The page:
coming up, the organization either went under of the date got pushed.

Q: Finally you came back for Palace Fighting Championships and stopped Sara Schneider. Any memories about that fight?
A: It was strange to get back in there after such a long layoff. I like
fighting a lot...and I had almost forgotten what it felt like to be back in
that competitive mind-frame: AWESOME

Q: Shortly after that you got your big break and stepped in as a late replacement and fought Miesha Tate on Showtime. That was a very exciting fight. It appeared your striking made the difference in that fight, which was also your first time going the distance. What do you remember about that fight and the excitement of fighting on TV?
A: There were a lot of things that really opened my eyes in that fight. The
number of interviews and medicals that California required blew my mind.
For 7 days straight I was either in doctors' offices, on flights or doing
interviews on the phone. It was crazy, yet great all at once. It truly
believe that something can be learned from every fight. I have never had a
perfect fight, and probably never will. My hope is that I am able to
improve 1 thing each time I show up, and I'll be happy...of course winning
helps that, too :)

Q: Your next fight was Shayna Baszler. Again, your striking being the major difference in getting the decision. Also that was the first five minute round women's fight for Strikeforce. What was that like to be the first five minute rounder, and do you prefer that?
A: Well, that was the first fight where Strikeforce allowed 5 min rounds;
however, I had fought nearly every other fight at 5 mins. MMA has evolved
around the longer round structure; it allows so many different factors to
come into play - cardio, wrestling, ground control, striking. I was
extremely pleased when Strikeforce adopted the 5 mins for women as well as

Q: You have been off for awhile. Does that get frustrating?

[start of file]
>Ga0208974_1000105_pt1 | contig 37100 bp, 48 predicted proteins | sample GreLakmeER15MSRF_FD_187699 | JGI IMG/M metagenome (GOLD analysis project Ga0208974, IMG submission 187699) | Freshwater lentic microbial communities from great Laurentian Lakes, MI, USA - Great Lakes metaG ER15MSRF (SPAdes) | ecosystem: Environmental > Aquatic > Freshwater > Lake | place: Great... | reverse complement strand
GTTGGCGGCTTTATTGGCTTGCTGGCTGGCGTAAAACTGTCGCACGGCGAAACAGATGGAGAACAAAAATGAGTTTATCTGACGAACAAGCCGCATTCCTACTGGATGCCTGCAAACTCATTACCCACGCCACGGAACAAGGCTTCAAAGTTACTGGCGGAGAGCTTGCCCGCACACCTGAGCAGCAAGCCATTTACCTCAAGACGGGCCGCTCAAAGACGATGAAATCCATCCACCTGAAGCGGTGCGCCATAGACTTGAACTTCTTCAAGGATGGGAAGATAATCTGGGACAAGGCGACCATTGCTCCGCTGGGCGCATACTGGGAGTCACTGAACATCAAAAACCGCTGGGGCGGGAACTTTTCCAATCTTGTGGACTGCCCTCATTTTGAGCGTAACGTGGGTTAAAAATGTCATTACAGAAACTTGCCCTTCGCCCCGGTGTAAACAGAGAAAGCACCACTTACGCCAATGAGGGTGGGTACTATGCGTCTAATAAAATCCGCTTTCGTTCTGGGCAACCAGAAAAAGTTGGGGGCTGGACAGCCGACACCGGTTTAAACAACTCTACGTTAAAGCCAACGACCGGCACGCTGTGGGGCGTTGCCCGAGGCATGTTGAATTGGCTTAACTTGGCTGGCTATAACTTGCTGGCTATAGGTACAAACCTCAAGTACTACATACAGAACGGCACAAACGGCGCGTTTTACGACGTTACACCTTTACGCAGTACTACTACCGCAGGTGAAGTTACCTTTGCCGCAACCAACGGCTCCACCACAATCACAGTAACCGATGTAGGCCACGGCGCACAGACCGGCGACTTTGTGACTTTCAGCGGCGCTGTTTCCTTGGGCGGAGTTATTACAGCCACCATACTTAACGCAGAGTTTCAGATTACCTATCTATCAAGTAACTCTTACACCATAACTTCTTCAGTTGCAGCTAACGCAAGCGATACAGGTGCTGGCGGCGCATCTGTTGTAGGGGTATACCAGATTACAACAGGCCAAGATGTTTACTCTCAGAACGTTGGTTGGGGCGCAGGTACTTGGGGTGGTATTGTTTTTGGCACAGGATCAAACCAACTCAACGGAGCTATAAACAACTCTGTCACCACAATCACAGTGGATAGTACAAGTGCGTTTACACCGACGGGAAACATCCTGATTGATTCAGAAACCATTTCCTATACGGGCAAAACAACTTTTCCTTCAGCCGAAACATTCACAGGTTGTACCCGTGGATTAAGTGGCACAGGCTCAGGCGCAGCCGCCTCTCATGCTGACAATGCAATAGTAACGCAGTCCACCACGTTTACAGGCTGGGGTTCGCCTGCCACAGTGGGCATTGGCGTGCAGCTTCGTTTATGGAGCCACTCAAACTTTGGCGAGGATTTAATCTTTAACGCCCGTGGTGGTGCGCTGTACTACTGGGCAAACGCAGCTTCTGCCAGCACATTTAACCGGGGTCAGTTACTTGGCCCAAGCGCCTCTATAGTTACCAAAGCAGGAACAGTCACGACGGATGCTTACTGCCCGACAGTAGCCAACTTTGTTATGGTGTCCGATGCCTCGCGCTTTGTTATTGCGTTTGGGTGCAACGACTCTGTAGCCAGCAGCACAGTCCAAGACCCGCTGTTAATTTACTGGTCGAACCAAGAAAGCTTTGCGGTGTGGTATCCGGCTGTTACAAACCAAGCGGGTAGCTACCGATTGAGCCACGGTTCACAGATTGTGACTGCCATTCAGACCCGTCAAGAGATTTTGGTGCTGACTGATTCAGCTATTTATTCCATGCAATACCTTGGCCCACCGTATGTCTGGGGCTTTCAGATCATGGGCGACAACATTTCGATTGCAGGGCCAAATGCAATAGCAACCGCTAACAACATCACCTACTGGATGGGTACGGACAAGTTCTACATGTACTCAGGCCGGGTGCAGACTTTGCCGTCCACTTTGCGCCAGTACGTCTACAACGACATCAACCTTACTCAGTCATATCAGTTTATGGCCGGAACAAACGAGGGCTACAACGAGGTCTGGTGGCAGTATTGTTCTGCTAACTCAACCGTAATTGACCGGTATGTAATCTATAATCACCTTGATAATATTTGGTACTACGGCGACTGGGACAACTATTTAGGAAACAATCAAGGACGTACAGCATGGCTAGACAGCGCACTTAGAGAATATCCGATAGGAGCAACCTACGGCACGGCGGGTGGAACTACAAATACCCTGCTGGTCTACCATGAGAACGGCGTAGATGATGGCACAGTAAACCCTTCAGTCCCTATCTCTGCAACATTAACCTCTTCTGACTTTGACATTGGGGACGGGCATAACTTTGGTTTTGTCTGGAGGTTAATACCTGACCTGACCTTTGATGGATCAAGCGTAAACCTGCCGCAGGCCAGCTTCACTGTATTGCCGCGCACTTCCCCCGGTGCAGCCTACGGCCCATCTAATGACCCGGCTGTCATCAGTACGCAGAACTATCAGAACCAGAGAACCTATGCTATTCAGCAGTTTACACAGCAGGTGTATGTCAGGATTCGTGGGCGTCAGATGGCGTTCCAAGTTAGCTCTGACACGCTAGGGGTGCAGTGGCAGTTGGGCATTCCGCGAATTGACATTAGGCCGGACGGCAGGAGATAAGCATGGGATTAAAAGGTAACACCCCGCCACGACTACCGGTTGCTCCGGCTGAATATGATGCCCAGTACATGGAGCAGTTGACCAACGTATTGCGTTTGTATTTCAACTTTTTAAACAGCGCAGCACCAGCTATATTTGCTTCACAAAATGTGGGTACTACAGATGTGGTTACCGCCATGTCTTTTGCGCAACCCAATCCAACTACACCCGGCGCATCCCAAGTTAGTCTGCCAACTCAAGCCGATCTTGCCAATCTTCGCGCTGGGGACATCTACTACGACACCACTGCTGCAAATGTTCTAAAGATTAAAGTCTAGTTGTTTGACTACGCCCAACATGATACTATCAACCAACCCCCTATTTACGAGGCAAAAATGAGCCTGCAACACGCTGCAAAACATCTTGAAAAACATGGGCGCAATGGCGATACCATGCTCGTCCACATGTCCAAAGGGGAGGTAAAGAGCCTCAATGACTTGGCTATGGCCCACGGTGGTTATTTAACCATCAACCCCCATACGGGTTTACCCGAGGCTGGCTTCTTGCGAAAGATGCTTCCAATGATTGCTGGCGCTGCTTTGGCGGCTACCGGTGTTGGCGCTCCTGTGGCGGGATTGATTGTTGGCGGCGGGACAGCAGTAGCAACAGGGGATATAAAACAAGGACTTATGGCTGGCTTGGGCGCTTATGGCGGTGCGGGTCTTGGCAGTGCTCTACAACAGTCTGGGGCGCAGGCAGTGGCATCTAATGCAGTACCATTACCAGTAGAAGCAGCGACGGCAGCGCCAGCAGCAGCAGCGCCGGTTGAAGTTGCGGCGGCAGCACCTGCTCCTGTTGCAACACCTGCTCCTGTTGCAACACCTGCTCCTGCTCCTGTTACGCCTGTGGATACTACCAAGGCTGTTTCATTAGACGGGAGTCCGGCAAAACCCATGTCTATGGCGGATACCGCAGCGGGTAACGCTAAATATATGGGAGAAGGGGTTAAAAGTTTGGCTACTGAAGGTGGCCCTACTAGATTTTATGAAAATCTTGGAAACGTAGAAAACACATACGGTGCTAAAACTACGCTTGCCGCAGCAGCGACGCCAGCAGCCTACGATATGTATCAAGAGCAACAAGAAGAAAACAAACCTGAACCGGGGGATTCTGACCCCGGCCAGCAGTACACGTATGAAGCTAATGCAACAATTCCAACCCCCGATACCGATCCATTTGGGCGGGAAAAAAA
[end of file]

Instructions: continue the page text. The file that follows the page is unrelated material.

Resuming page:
A: I think one of the hardest things as a fighter is the in-between fights.
Some fighters only like to fight a few times a year - I am not one of those
fighters. I truly enjoy training hard, even makes me feel like
I have a focus. If I were to be told that I would have a 10 month
layoff...I would be upset but at least I could focus on improving and
changing so many aspects of my game. The really hard part, is training for
a fight that is uncertain, or a fight where the date is continually
changed. The constant rise and fall of peaking then having to taper is
really hard mentally - what can you do though?

Q: What do you consider your biggest strength?
A: I think my strength is in my team. I trust my coach, Adam Zugec,
implicitly. I also have an amazing Strength and Conditioning coach in Ty
Goodale, and also have Greg Jackson on my team. On top of them, I have
great training partners at ZUMA Martial Arts, who are even willing to come
in with me on Christmas (thanks Nick and Andrew), or any other time I need.
Without the team I wouldn't be as well rounded as I am.

Q: What is something you feel you are still wanting to improve?
A: I feel there are many things that I want to improve on. My main thing would
probably have to be trying to get those strong finishes. I always hope to
put on an exciting fight, but I also always want to get that finish.

Q: I think for awhile there was resentment by some that Gina Carano was the one with the big spotlight. But she did bring new fans to women's in MMA. Did you have any problems with the spotlight being on her?
A: If the spotlight wasn't on Gina, it would have been on someone else. I
don't necessarily envy all that Gina has gone through...spotlight doesn't
appear to be the easiest thing. Everything up to this point has helped make
women in MMA as strong as we are, so I just need to say: Thank you to every
woman, fighter, promoter, reporter and fan who has made this possible.

Q: As a woman how happy were you when she Fought Cyborg and seeing women main event a show?